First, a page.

Israeli police had been aware of evidence that someone in Israel was making threatening phone calls to other countries, but since the threats were bogus, they did not consider the case to be a high priority. They also lacked the technical skills necessary to track down the elusive caller.

That situation changed a few weeks ago, after Trump ordered the FBI to find the source of the bomb threats. It sent a dozen of its cybercrime experts to Israel, and were able to help Israeli police crack to find and arrest the culprit.

Some of the other media promoted acts of anti-Semitic vandalism turned out to be false alarms. A few headstones that toppled at a Jewish cemetery in Brooklyn turned out to be due to disrepair, rather than the acts of hooligans. A swastika spray-painted on a man’s home in Upstate New York was put there by the homeowner himself.

An ADL report which looked into a wave of “online hate” messages following Trump’s election found that only 1,600 Twitter accounts were responsible for two-thirds of the objectionable messages. The fact that many of those Twitter accounts were registered in Russia suggests that this “wave” of hatred could have been manufactured as part of the larger Russian hacking effort into the U.S. political system which is now being investigated.


Many liberals still want to believe that Trump’s victory has unleashed the bigots in this country to act on their hatred and prejudices. Like Hillary Clinton, Trump’s opponents like to lump the bulk of his supporters into a “basket of deplorables” to help them rationalize their inexplicable and deeply embarrassing defeat in November.

One of the most exaggerated claims that Trump is responsible for a renaissance of American bigotry is the assertion by ADL director Greenblatt that since Trump took office, U.S. anti-Semitism has reached the highest level since the 1930s. The statement flies in the face of the historical facts.

Up to the entry of the U.S. into World War II with the Japanese attack on Pearl Harbor in 1941, the pro-Nazi German-American Bund and the isolationist America First Committee were popular political movements, and tens of millions of radio listeners tuned in to the viciously anti-Semitic weekly broadcasts of Father Charles Coughlin, a Roman Catholic priest. Well into the 1950s, Jewish students were limited by a strict quota system from entering the best American colleges. They were barred from “restricted” hotels and professional associations, and were routinely subjected to anti-Semitic slurs and taunts in public and private.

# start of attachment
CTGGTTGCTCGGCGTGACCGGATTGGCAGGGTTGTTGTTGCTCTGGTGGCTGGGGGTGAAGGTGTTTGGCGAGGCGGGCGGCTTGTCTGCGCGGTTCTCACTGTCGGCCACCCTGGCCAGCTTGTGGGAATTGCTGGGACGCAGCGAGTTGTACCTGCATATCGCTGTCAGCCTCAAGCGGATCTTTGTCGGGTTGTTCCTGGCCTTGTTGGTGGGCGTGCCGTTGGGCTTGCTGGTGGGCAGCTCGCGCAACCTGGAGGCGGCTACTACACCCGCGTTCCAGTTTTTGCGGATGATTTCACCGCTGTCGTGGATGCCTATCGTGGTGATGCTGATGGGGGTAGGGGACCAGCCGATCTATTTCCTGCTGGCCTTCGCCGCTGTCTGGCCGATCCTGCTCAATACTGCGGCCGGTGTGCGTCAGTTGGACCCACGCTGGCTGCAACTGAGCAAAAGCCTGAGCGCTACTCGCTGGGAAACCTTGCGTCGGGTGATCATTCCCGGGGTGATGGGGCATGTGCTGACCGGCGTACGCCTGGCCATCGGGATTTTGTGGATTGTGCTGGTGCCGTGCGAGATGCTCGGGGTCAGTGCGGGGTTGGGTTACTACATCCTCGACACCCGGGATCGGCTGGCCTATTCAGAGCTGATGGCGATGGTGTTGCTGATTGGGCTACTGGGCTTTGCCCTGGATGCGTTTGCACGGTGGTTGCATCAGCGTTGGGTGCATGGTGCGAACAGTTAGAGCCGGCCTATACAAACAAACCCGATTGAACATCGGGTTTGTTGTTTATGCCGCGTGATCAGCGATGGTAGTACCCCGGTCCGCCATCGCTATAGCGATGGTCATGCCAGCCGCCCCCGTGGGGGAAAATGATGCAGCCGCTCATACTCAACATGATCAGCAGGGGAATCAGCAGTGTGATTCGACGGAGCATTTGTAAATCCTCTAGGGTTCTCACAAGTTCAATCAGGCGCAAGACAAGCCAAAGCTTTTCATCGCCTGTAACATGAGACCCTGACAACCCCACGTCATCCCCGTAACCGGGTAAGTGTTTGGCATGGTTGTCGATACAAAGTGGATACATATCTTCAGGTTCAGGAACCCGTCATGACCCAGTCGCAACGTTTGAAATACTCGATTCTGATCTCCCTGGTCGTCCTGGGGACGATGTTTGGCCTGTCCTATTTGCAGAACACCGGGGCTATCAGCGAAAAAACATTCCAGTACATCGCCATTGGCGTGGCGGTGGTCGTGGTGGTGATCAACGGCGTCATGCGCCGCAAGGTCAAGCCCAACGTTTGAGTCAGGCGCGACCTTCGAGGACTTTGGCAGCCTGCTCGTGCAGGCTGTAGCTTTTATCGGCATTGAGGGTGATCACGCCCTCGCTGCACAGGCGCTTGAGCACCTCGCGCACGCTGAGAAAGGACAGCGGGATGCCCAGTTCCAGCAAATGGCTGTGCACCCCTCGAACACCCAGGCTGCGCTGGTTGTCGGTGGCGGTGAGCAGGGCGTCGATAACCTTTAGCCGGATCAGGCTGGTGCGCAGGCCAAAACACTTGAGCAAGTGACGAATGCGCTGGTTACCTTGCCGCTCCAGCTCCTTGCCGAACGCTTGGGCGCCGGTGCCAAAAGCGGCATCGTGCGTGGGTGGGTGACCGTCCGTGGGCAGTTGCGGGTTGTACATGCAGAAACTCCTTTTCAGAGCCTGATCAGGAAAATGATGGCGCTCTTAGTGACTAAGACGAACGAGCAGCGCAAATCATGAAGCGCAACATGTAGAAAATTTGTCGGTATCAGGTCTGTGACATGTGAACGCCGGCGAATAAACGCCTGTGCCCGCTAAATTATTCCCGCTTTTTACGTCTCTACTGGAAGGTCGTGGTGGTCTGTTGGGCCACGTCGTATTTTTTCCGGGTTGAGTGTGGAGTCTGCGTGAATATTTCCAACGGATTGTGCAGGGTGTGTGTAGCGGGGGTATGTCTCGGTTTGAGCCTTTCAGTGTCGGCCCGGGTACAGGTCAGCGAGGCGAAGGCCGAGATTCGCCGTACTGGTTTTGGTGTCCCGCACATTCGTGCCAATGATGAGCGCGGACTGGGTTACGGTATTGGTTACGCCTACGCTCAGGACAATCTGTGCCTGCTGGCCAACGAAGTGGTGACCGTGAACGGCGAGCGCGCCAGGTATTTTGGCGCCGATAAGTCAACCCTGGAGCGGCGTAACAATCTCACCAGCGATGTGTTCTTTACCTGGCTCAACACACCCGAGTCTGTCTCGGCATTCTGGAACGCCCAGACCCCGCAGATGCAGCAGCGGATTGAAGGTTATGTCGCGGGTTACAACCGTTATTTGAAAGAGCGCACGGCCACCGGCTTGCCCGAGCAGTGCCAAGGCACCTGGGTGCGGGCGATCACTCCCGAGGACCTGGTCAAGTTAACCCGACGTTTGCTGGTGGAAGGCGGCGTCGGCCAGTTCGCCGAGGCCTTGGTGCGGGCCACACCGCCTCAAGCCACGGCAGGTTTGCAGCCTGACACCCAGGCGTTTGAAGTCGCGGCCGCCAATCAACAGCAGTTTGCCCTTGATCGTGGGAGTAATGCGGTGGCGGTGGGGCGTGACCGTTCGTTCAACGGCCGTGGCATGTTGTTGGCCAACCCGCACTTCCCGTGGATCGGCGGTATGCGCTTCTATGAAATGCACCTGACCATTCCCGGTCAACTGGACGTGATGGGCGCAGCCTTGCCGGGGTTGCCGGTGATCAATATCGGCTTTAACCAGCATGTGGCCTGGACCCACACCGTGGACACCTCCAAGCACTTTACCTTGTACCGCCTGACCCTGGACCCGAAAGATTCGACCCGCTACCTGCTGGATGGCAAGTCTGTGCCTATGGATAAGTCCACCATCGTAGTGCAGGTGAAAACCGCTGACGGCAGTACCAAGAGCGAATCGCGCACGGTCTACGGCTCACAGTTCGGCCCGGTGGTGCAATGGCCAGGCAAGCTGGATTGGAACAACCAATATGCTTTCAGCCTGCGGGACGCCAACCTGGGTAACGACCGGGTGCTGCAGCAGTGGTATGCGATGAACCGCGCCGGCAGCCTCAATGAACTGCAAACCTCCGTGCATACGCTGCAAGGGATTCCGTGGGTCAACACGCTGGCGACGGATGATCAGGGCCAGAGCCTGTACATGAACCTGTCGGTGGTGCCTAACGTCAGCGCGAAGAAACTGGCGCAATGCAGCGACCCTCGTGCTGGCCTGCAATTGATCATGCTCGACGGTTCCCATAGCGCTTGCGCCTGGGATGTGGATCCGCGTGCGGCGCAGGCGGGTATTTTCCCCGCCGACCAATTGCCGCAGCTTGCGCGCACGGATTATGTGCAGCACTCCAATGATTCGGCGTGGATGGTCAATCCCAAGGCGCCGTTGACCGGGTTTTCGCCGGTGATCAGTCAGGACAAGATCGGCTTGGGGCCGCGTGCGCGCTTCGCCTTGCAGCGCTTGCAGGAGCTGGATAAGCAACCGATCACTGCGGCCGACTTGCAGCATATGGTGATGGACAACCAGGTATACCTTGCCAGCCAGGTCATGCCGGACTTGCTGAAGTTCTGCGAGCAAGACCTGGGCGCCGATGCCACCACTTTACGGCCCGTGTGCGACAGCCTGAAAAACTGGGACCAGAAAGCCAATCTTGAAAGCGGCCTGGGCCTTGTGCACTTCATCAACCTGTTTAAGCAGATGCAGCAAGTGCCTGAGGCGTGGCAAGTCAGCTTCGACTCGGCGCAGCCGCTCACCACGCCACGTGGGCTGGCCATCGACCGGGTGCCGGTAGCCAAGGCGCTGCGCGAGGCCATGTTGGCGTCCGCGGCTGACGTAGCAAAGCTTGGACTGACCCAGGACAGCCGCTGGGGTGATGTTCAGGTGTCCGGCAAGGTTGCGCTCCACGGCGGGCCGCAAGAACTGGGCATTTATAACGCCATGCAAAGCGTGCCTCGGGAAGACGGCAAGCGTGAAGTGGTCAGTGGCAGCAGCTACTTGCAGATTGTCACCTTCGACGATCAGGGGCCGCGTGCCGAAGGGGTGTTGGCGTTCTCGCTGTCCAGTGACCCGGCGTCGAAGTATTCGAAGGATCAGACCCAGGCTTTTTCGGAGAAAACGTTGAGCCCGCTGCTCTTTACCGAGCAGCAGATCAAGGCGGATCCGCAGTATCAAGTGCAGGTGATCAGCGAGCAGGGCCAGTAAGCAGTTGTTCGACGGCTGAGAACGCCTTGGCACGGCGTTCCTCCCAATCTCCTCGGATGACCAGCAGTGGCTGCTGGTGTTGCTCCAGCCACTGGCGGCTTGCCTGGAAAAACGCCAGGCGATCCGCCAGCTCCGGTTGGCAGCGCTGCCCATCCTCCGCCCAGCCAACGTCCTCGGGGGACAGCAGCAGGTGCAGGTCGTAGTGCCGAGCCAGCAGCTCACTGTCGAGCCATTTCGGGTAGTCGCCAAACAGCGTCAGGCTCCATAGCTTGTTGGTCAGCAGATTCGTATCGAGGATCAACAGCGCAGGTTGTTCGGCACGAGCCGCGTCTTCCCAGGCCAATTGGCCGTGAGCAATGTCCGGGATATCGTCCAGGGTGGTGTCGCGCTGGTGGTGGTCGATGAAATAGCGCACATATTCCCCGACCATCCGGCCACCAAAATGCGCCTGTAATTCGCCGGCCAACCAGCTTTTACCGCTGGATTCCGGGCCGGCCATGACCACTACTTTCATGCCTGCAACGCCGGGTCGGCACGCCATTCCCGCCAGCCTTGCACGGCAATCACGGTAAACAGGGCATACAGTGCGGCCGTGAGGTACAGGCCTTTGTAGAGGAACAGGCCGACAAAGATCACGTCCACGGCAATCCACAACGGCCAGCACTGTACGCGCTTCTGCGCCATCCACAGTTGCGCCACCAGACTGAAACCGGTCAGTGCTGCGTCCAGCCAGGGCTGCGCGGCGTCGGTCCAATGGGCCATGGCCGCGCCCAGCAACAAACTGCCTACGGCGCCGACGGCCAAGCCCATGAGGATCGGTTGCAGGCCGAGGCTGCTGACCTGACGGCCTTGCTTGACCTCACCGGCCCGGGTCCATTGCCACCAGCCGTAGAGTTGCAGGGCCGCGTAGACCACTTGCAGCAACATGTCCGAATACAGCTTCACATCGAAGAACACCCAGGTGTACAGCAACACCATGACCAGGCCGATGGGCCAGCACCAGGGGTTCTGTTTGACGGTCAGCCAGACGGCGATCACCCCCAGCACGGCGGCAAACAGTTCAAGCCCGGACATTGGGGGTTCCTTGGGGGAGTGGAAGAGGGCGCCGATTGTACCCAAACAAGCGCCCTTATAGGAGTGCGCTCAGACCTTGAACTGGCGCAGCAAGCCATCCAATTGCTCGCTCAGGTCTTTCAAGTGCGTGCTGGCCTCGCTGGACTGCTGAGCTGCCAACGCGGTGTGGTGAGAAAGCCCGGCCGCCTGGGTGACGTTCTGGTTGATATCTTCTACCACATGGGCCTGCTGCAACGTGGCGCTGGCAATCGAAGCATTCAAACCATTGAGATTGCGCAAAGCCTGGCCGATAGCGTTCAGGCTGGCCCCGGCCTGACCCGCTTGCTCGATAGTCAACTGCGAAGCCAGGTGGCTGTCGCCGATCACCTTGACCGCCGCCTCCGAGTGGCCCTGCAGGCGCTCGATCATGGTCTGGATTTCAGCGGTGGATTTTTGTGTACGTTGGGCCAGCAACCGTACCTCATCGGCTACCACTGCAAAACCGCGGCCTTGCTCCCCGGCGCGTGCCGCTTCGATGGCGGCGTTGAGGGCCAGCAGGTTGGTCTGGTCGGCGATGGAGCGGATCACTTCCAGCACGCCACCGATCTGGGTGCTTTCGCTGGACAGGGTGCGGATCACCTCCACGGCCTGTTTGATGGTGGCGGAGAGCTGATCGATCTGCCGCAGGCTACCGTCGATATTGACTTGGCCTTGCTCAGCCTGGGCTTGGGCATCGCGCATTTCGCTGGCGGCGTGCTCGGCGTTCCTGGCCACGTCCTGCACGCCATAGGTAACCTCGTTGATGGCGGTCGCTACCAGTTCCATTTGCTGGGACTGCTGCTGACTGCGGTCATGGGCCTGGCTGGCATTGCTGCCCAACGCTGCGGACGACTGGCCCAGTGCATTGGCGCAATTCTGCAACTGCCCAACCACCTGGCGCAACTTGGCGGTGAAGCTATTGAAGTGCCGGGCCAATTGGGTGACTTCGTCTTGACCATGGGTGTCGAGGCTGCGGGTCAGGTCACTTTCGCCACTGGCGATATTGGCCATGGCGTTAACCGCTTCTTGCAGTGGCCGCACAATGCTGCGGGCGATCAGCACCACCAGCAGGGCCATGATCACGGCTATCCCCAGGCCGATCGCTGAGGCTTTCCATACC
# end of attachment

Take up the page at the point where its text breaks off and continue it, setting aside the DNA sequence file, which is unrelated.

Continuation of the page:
We dare not ignore the fact that anti-Semitism is still alive and well, just under the surface, in much of American society. Trump did not invent the bigotry driving those who vandalize Jewish cemeteries and draw swastikas on shul walls. None of this is new.

Jews have long been the leading victims of religious hate crimes in America. This has been proven by FBI hate-crime statistics, which consistently show that Jews are targeted for attack far more than members of any of other faith. Since the 9/11 attacks, American Muslim leaders have cultivated the myth that they are the faith community which has been most under siege in this country, but it is not true.

But there has been significant progress compared to the situation in this country 60 years ago. Anti-Semitism is no longer socially acceptable in polite American society, except in liberal circles, in the guise of anti-Zionism. American Jews now enjoy legal protections against overt religious-based discrimination and our religious rights are protected in the workplace.


The primary challenges to our religious practices in this country today, such as bris milah and shechitah, are also coming from extremists on left, while many religious non-Jews on the right are among the most vocal supporters of Israel and religious liberties for all.

It is undeniably true that anti-Semitic hatred is much more pervasive and acceptable in society today amid the extreme political left than the extreme right. A particularly nasty example of that was evident in 2015, when the Obama White House joined with the anti-Israel Jewish left to launch a publicity campaign that vilified critics of the deeply flawed Iran nuclear deal for harboring “dual or divided loyalties,” a classic anti-Semitic accusation.

By tying unsupported accusations of anti-Semitism into their broader anti-Trump political narrative, secular liberal American Jewish leaders have given isolated anti-Semitic acts a level of media attention that they would never have earned on their own. They have created a feedback effect which inspires copy cats and perpetrators by giving them the notoriety they seek.

By “crying wolf” and falsely blaming Trump, they have made the fight against anti-Semitism more difficult. Next time, and history teaches us that there will be a next time, such calls for help from the Jewish community are likely to be met with much more skepticism.

Turning anti-Semitism into just another partisan political issue is just as dangerous to the American Jewish community as equating support for Israel to the promotion of the two-state solution, or making support for the Iran nuclear deal a litmus test for the patriotism of American Jews.

By joining with Trump’s critics, Jewish liberals have bought into the false narratives of the anti-Semitic and anti-religious left. These are the same people who, in the Middle East, falsely portray the Palestinians as the victims and Israel as the oppressors. With regard to domestic policy, they dismiss the moral standards and principles of our religious faith as obsolete and in violation of their secular concept of human rights.

They do not have the best interests of Israel or the Jewish people at heart. Today, a strange alliance of Islamists and liberal elites is driving the trend that, ironically, the Obama State Department correctly labeled as a “rising tide of anti-Semitism” around the world.